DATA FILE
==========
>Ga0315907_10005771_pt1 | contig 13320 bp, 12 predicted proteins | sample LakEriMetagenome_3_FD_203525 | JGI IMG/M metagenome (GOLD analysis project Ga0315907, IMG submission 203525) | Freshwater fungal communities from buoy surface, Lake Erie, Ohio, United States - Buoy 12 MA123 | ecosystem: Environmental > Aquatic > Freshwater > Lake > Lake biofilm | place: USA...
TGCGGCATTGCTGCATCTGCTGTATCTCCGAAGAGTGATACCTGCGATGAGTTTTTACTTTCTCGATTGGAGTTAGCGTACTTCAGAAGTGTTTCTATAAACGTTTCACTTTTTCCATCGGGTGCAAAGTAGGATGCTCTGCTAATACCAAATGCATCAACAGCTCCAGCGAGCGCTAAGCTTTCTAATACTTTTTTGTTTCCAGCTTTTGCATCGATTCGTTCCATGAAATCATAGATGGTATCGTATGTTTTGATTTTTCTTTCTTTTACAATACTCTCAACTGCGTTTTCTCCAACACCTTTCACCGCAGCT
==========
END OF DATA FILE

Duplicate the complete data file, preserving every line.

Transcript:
>Ga0315907_10005771_pt1 | contig 13320 bp, 12 predicted proteins | sample LakEriMetagenome_3_FD_203525 | JGI IMG/M metagenome (GOLD analysis project Ga0315907, IMG submission 203525) | Freshwater fungal communities from buoy surface, Lake Erie, Ohio, United States - Buoy 12 MA123 | ecosystem: Environmental > Aquatic > Freshwater > Lake > Lake biofilm | place: USA...
TGCGGCATTGCTGCATCTGCTGTATCTCCGAAGAGTGATACCTGCGATGAGTTTTTACTTTCTCGATTGGAGTTAGCGTACTTCAGAAGTGTTTCTATAAACGTTTCACTTTTTCCATCGGGTGCAAAGTAGGATGCTCTGCTAATACCAAATGCATCAACAGCTCCAGCGAGCGCTAAGCTTTCTAATACTTTTTTGTTTCCAGCTTTTGCATCGATTCGTTCCATGAAATCATAGATGGTATCGTATGTTTTGATTTTTCTTTCTTTTACAATACTCTCAACTGCGTTTTCTCCAACACCTTTCACCGCAGCT